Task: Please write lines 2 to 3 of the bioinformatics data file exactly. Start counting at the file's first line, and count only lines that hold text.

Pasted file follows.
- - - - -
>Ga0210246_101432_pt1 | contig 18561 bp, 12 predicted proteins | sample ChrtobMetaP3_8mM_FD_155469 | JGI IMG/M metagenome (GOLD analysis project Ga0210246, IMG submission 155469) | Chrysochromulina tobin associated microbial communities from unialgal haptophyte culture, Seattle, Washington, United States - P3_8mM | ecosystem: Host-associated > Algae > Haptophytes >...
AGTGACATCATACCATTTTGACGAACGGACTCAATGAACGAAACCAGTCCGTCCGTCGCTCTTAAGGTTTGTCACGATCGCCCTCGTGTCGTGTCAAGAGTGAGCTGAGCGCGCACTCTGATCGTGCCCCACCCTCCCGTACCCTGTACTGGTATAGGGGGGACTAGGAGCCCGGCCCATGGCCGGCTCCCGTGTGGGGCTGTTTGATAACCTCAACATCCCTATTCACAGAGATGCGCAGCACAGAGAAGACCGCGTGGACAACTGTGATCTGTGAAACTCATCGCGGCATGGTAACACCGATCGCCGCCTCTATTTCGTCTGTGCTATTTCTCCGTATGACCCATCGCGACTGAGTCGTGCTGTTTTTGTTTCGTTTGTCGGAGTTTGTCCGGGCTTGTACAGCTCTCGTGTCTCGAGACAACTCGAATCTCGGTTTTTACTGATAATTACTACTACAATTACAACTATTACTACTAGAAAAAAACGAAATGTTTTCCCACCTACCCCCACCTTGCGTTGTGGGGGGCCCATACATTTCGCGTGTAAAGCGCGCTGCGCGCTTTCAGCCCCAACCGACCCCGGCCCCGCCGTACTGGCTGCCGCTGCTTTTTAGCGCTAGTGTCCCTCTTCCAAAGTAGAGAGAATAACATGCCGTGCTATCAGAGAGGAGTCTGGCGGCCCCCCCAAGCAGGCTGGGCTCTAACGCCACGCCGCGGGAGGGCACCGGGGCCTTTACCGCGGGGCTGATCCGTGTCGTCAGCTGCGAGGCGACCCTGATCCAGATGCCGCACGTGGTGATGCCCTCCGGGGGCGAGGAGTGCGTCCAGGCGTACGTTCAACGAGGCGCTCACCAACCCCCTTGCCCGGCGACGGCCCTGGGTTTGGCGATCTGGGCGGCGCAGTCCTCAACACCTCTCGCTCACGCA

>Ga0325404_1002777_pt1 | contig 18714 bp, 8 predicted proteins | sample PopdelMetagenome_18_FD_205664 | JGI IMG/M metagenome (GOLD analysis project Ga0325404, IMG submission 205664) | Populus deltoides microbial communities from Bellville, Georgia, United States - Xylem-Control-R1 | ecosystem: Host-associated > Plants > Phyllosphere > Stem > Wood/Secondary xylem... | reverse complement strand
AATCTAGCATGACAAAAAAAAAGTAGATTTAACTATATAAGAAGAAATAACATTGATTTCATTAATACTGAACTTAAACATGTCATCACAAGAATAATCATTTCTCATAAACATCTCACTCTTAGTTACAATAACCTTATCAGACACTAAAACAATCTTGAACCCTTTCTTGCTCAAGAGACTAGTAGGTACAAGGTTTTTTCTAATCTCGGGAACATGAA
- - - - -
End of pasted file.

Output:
AGTGACATCATACCATTTTGACGAACGGACTCAATGAACGAAACCAGTCCGTCCGTCGCTCTTAAGGTTTGTCACGATCGCCCTCGTGTCGTGTCAAGAGTGAGCTGAGCGCGCACTCTGATCGTGCCCCACCCTCCCGTACCCTGTACTGGTATAGGGGGGACTAGGAGCCCGGCCCATGGCCGGCTCCCGTGTGGGGCTGTTTGATAACCTCAACATCCCTATTCACAGAGATGCGCAGCACAGAGAAGACCGCGTGGACAACTGTGATCTGTGAAACTCATCGCGGCATGGTAACACCGATCGCCGCCTCTATTTCGTCTGTGCTATTTCTCCGTATGACCCATCGCGACTGAGTCGTGCTGTTTTTGTTTCGTTTGTCGGAGTTTGTCCGGGCTTGTACAGCTCTCGTGTCTCGAGACAACTCGAATCTCGGTTTTTACTGATAATTACTACTACAATTACAACTATTACTACTAGAAAAAAACGAAATGTTTTCCCACCTACCCCCACCTTGCGTTGTGGGGGGCCCATACATTTCGCGTGTAAAGCGCGCTGCGCGCTTTCAGCCCCAACCGACCCCGGCCCCGCCGTACTGGCTGCCGCTGCTTTTTAGCGCTAGTGTCCCTCTTCCAAAGTAGAGAGAATAACATGCCGTGCTATCAGAGAGGAGTCTGGCGGCCCCCCCAAGCAGGCTGGGCTCTAACGCCACGCCGCGGGAGGGCACCGGGGCCTTTACCGCGGGGCTGATCCGTGTCGTCAGCTGCGAGGCGACCCTGATCCAGATGCCGCACGTGGTGATGCCCTCCGGGGGCGAGGAGTGCGTCCAGGCGTACGTTCAACGAGGCGCTCACCAACCCCCTTGCCCGGCGACGGCCCTGGGTTTGGCGATCTGGGCGGCGCAGTCCTCAACACCTCTCGCTCACGCA

>Ga0325404_1002777_pt1 | contig 18714 bp, 8 predicted proteins | sample PopdelMetagenome_18_FD_205664 | JGI IMG/M metagenome (GOLD analysis project Ga0325404, IMG submission 205664) | Populus deltoides microbial communities from Bellville, Georgia, United States - Xylem-Control-R1 | ecosystem: Host-associated > Plants > Phyllosphere > Stem > Wood/Secondary xylem... | reverse complement strand